By Katrina Kukhar | Lynnwood Times Staff
Essential workers were among the first to receive precautionary equipment to keep them safe on the frontlines of the pandemic.
Electroimpact (EI), a Mukilteo aerospace company that specializes in factory automation and tooling solutions, was one of those businesses who used their manufacturing expertise to efficiently design and build Personal Protection Equipment (PPE) using their 3D printers.
Following EI’s initial production of PPE, they received an email from Makoto Nitta, Senior Managing Director of Fuji Industries Co., LTD, located in Japan, with a request to export face shields to the international market.
The email noted that essential doctors and medical personnel desperately required protection from drop infections when coming in close contact with a patient. A face shield is a clear plastic guard used to protect healthcare workers from coming into direct contact with fluid droplets that may contain the virus. They are usually worn over masks allowing the PPE to last longer.
“If EI is in the position of utilizing your equipment to support medical people by making face shields, we would very much appreciate [it] if you can share some of them to our medical people in Japan,” the email stated.
The latest demand from Fuji Industries showed that there was a need for PPE in places around the world not only in the United States. Electroimpact quickly took action and started shipping face shields and ear guards to the United Kingdom and Japan.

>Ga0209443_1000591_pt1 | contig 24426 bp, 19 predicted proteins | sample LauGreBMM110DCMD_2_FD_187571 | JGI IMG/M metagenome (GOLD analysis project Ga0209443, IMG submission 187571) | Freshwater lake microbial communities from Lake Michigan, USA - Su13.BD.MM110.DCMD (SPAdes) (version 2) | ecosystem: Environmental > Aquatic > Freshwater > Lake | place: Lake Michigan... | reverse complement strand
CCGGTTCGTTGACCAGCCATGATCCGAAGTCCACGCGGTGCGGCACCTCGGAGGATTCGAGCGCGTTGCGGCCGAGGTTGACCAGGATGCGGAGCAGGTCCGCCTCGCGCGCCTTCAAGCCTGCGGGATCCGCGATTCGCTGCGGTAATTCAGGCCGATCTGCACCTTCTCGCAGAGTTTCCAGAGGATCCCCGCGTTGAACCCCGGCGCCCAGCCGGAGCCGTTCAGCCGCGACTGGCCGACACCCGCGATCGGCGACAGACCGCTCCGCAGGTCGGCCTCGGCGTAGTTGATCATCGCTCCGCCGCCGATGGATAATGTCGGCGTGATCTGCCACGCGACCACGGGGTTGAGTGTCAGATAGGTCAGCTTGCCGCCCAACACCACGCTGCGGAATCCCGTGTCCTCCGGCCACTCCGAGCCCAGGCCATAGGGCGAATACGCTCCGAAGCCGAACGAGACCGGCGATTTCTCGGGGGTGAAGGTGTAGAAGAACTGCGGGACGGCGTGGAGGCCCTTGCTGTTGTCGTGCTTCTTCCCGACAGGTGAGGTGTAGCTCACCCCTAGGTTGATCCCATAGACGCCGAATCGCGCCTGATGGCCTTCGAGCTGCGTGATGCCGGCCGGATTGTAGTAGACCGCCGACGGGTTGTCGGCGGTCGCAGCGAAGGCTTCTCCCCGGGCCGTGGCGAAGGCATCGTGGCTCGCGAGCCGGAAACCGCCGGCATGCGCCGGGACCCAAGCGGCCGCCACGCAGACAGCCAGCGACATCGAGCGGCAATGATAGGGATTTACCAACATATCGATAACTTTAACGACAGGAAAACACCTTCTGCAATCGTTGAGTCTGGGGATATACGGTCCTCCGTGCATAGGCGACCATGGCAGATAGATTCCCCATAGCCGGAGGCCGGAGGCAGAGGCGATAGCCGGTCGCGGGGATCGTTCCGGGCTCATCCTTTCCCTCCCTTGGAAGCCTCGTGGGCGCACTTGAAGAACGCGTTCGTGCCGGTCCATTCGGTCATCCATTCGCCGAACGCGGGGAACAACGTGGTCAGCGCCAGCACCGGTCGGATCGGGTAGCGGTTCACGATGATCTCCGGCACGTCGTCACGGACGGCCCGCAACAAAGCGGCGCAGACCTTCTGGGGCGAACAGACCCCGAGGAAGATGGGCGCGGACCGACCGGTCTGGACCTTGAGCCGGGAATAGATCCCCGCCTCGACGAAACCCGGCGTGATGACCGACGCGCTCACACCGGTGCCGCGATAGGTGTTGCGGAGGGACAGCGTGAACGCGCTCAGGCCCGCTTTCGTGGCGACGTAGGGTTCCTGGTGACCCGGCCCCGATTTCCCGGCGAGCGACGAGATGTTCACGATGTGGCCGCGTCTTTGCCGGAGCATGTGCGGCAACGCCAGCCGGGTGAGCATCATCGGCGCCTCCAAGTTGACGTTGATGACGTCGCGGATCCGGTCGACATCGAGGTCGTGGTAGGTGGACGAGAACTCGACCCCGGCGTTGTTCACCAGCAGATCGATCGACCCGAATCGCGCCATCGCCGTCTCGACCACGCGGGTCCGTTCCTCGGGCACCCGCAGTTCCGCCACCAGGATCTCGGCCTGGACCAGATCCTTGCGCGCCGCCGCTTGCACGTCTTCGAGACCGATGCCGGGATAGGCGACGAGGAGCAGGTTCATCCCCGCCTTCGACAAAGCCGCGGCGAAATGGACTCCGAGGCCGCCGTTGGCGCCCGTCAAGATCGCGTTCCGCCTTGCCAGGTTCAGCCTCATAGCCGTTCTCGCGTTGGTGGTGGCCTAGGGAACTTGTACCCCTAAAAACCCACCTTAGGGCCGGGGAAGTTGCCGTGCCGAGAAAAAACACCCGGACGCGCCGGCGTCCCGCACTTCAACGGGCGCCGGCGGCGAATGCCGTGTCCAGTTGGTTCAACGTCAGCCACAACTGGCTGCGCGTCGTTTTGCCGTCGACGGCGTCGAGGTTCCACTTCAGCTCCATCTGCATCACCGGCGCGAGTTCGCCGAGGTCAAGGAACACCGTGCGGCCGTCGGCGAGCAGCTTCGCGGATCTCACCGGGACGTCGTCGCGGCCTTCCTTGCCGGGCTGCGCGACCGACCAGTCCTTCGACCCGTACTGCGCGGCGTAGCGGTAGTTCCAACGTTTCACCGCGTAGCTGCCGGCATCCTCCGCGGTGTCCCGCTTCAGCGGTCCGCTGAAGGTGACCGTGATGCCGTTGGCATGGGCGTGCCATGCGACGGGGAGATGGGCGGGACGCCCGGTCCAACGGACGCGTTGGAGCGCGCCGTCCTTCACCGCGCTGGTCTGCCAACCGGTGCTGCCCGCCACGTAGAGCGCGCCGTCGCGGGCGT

When COVID-19 hit the United States and the government shutdown slowed down manufacturing plants, some businesses thought of other avenues to use their equipment.
Electroimpact began manufacturing and donating N95 face masks, face shields, and ear guards to local area hospitals, clinics, or wherever there was a need in the country. EI reached out to their employees, to see if they had any connections in the medical field in need of PPE. Through those direct contacts, Electroimpact became part of the supply chain to ship PPE to other states.
Some of the places that have received EI’s PPE are the following:
Good Samaritan Puyallup, WA
Hospitals in Louisville, KY
Hospitals in Loveland, OH
UFCW21 in Washington
PNW Open Source Covid19 Medical Supplies in Washington/Oregon
A facility in Ohio
A facility in Kentucky
A facility in Colorado
A facility in Salt Lake City Utah
A dental facility in Washington
A barber shop in Mukilteo
A facility in Tennessee
A facility in South Jordan Utah
Cedar Park Schools in Washington
Many businesses, especially the smaller companies who compete with bigger businesses for PPE, expressed their gratitude for the PPE and all who have received PPE have been amazed at the products’ quality.
One of those recipients, Kobe Medical Association (KMA) located in Japan shared, “[KMA] are so impressed with the design and the quality of your face shield as it does not get fogged…probably one of the reasons is because EI used high quality material.”
Greg Oden, a mechanical engineer for Electroimpact noted that, “Eventually we expect to taper off once overseas production catches up to global demand, but for now, there are plenty of places that are very eager and happy to get a box of face shields from us.”
With the new school year looming and uncertainty with requiring students and teachers to practice social distancing and facial coverings, Oden mentioned that providing masks to schools is EI’s next target.
“That seems like a very good fit for us, because they can fit well with our slower production rate,” Oden said.